“(Dozier) said, ‘Man, (Lumpkin) shot and I had to shoot with him,’” Johnson said.
But Margolis, the defense attorney, urged the jury to take Johnson’s words with a healthy dose of salt.
Johnson pleaded guilty Tuesday morning, an action that took a murder charge off the table and left him facing just 15 years in prison on counts of armed robbery, aggravated assault, burglary and possession of a firearm by a felon. It’s not the first time he’s been arrested and managed to get off on lesser charges.
In 1999 in Fulton County, Johnson was arrested on a murder charge. That was later changed to mere robbery charges.
Five years later, Johnson was arrested again in Fulton County, this time on racketeering and cocaine trafficking charges. He was allowed the plead down and sentenced to serve just three years in prison.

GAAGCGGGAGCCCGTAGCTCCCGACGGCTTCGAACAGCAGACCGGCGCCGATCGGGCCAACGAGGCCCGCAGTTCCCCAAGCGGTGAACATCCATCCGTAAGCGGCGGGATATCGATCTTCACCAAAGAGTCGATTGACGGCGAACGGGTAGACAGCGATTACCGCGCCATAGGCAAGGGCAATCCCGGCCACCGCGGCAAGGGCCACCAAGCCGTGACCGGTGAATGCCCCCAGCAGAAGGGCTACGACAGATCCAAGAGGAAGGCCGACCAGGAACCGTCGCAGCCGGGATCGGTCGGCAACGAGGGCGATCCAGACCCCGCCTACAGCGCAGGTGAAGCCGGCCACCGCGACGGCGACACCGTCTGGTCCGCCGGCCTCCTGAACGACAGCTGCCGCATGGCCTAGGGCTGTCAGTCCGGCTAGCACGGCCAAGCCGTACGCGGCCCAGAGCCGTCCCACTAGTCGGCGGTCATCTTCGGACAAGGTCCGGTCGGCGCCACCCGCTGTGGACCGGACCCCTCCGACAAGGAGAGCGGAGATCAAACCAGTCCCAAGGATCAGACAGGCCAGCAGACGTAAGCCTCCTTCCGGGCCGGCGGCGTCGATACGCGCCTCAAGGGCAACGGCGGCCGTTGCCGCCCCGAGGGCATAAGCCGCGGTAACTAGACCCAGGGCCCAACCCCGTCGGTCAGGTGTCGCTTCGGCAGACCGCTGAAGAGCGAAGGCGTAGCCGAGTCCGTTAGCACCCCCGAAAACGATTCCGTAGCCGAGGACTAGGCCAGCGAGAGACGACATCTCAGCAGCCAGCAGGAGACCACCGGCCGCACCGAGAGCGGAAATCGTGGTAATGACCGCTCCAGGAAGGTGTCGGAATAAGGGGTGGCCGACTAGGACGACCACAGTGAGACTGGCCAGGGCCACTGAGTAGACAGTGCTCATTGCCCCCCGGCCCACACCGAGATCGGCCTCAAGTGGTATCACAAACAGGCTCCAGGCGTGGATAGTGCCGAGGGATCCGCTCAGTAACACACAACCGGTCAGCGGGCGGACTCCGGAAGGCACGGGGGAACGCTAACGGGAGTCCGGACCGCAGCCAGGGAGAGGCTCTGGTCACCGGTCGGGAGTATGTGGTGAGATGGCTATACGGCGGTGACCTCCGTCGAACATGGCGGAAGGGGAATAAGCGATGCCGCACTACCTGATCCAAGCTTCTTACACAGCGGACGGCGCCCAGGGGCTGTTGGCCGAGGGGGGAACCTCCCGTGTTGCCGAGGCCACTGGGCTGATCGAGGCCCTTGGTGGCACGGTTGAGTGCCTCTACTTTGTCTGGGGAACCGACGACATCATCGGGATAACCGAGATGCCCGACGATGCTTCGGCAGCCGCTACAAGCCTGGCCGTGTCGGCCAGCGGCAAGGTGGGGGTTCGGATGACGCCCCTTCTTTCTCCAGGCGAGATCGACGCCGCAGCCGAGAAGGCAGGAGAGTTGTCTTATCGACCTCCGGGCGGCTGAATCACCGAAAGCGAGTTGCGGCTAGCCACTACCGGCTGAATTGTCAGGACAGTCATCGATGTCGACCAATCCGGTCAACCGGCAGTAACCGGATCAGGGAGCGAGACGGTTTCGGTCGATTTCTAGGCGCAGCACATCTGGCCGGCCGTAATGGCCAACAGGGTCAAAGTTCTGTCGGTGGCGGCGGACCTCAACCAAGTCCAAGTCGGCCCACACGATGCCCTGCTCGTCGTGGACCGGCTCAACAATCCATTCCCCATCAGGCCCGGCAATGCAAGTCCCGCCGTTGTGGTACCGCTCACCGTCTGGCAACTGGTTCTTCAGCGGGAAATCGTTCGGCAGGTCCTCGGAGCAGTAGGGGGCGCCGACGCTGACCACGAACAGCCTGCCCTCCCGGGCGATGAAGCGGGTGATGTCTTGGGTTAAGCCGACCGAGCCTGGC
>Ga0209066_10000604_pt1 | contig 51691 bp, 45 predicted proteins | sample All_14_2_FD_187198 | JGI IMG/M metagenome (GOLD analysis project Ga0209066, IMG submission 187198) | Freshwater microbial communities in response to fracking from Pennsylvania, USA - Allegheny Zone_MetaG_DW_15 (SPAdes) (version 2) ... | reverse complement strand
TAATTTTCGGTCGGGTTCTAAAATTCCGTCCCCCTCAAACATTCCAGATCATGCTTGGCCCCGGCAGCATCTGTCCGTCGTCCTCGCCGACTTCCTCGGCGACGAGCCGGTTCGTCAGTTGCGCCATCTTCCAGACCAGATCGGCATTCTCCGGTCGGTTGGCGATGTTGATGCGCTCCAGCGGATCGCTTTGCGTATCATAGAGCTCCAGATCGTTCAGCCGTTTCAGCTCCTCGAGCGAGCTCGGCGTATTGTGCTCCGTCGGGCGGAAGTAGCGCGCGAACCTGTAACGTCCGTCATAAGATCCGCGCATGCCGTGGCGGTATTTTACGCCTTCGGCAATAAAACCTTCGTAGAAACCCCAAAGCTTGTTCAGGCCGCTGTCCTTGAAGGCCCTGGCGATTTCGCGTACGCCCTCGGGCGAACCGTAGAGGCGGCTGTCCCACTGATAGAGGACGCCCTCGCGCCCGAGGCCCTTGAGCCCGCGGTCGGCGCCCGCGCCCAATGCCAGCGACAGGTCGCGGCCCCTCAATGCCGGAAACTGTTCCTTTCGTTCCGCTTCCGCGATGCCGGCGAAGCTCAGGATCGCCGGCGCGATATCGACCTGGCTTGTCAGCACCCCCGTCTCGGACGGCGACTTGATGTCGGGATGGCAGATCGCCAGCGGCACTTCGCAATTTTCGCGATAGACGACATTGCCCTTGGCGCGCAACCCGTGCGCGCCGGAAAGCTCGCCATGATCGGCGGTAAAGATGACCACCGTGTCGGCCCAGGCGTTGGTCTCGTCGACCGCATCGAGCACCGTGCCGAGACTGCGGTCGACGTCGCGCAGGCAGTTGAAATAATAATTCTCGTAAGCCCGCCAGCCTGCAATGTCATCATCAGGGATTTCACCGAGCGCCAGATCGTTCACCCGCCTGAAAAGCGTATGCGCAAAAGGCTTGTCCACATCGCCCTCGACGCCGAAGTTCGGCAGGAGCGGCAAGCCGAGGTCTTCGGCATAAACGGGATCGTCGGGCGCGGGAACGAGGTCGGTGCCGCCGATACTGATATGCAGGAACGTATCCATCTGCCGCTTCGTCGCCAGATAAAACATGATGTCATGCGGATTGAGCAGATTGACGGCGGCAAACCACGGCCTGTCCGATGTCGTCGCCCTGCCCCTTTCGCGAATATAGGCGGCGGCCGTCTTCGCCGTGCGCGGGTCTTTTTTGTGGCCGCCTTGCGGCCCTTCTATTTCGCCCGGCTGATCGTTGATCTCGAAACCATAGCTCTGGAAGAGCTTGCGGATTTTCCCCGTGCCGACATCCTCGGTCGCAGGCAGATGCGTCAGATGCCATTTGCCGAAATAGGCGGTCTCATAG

Prior to last Thursday, Johnson had not cooperated with Norcross police or the district attorney’s office in the slightest. Margolis asserted multiple times Wednesday that Johnson wasn’t to be trusted because he had dramatically changed his tune, likely at the prospect of a sweetheart deal for himself.
But Johnson said he wasn’t offered a deal when he confessed and that “it really wasn’t my concern.”
“I cooperated for the sake of 15-year-old Nicolas Jackson,” he said. “… I’ve had a change of heart as to who I am.”
Johnson also said he saw Dozier running toward the getaway van with a black laptop bag that night. The computer — which belonged to Shameka Render, Nick Jackson II’s mother — was later recovered in the van.
No bag was ever found, Margolis said.